Category Archives: Mobile technology

Open Source Phones at MWC

Mobile World Congress is running this week in Barcelona.  While it’s predicable that we’ve seen lots of Android phones, including the big unveiling of the Galaxy S5 from Samsung, I’ve found it interesting to see the coverage of the other devices powered by open source technologies.

Mozilla announced their plans for a smartphone that could retail for as little as $25. It’s based on a new system-on-chip platform that integrates a 1GHz processor, 1GB of RAM and 2GB of flash memory, and will of course be running the open source Firefox OS.  It’s very much an entry level smartphone, but the $25 price point gives real weight to Mozilla’s ambition to target the “next billion” web users in developing countries.

Ubuntu Touch is finally seeing the light of day on 2 phones, one from Chinese manufacturer Meizu and one from Spanish manufacturer Bq.  Both phones are currently sold running Android, but will ship with Ubuntu later this year.  The phones’ internals have high-end performance in mind, with the Meizu sporting an 8-core processor and 2GB of RAM, clearly chosen to deliver Ubuntu’s fabled “convergence story”.

There’s been rumours abound this year that Nokia have been planning to release an Android smartphone, and they confirmed the rumours were true at MWC, sort of.  “Nokia X” will be a fork of Android with its own app store (as well as third-party ones) and a custom interface that borrows elements from Nokia’s Asha platform and Windows Phone.  Questions were raised at the rumour mill over whether Microsoft’s takeover of Nokia’s smartphone business would prevent an Android-based Nokia being possible.  However, Microsoft’s vice-president for operating systems Joe Belfiore said “Whatever they do, we’re very supportive of them,” while Nokia’s Stephen Elop maintains that the Windows-based Lumia range is still their primary smartphone product.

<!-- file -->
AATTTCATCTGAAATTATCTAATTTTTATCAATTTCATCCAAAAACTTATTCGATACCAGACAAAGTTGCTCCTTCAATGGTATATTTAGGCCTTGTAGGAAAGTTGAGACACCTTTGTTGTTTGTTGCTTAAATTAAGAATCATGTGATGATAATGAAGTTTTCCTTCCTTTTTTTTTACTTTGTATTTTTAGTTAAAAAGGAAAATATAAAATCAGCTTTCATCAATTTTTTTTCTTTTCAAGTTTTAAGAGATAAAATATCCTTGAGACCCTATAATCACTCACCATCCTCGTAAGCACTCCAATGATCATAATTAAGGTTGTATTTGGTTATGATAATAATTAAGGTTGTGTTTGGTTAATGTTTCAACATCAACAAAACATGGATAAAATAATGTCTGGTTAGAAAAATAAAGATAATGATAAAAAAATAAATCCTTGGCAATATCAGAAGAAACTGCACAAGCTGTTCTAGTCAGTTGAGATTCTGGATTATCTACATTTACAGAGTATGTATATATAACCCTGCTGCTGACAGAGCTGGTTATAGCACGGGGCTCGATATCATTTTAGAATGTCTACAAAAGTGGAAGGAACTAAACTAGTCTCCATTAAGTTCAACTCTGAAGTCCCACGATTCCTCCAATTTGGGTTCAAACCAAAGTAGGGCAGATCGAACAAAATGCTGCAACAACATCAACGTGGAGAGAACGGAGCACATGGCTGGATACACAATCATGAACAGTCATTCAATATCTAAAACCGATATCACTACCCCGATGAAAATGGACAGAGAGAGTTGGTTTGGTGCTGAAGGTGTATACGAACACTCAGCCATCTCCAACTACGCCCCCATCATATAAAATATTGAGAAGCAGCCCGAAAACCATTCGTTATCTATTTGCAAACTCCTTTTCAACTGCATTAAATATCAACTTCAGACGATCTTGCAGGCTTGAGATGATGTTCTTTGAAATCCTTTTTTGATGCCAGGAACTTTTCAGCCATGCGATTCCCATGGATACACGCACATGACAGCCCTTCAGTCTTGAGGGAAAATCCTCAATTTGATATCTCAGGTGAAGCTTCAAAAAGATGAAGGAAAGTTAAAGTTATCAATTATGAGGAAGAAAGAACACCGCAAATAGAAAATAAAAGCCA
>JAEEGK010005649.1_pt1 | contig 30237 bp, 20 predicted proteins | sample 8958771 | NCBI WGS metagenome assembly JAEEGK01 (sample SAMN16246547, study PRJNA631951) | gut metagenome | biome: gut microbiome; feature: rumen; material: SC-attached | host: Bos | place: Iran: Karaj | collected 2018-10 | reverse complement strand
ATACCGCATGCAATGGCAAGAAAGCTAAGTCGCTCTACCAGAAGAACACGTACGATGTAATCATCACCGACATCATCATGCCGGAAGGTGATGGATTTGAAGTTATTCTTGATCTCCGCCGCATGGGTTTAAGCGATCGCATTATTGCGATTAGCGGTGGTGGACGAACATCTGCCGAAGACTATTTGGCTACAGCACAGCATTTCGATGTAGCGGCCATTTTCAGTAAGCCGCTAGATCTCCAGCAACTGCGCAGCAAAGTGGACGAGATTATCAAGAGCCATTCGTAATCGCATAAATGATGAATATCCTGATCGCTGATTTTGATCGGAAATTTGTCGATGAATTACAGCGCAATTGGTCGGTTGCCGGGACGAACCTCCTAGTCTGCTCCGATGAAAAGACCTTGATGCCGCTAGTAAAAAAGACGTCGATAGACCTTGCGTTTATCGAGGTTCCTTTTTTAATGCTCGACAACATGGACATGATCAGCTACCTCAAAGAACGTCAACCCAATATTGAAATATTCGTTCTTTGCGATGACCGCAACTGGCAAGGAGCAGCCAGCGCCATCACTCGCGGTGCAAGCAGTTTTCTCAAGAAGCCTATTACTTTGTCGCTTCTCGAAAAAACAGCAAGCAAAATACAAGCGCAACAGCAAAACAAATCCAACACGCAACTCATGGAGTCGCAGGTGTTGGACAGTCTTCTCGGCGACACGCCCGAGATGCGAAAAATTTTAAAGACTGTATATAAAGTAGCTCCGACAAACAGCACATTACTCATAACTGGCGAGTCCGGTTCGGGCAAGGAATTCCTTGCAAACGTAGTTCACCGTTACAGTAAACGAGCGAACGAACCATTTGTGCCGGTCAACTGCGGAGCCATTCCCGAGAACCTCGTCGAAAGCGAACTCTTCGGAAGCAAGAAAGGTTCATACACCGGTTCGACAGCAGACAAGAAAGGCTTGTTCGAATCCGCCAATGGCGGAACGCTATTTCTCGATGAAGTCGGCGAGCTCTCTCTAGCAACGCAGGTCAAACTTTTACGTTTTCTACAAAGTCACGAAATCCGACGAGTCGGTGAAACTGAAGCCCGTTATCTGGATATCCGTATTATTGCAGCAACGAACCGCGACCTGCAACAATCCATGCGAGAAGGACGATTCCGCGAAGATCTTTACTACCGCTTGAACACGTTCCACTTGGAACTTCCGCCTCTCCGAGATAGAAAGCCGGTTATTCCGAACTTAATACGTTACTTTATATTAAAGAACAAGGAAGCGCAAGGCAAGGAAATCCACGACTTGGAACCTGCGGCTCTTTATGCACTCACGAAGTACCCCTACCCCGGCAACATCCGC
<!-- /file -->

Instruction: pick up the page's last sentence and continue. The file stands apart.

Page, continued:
A slightly more left-field offering comes in the shape of Samsung’s Gear 2 “smartwatch” running Tizen, the apparently-not-dead-after-all successor to Maemo, Meego, LiMo, and all those other Linux-based mobile operating systems that never quite made it.  The device is designed to link up to the Samsung Galaxy range of Android phones, but with the dropping of “Galaxy” from the Gear’s branding, perhaps we’ll be seeing a new brand of Tizen powered smartphones from Samsung in the future.

GotoFail, Open Source and Edward Snowden

On Friday Apple released a patch for a flaw in one of their core security libraries. The library is used both in Apple’s mobile operating system iOS, and their desktop operating system OSX. As of today, the desktop version has yet to be patched. This flaw, and its aftermath, are interesting for a number of reasons.

Firstly, it’s very serious. The bug means that insecure network connections are falsely identified as secure by the operating system. This means that the flaw has an impact across numerous programs; anything that relies on the operating system to negotiate a secure connection could potentially be affected. This makes a whole range of services like web and mail vulnerable to so-called ‘man-in-the-middle’ attacks where a disreputable network host intercepts your network traffic, and potentially thereby gains access to your personal information.

Secondly, the flaw was dumb. The code in question includes an unnecessarily duplicated ‘goto’, highlighted here: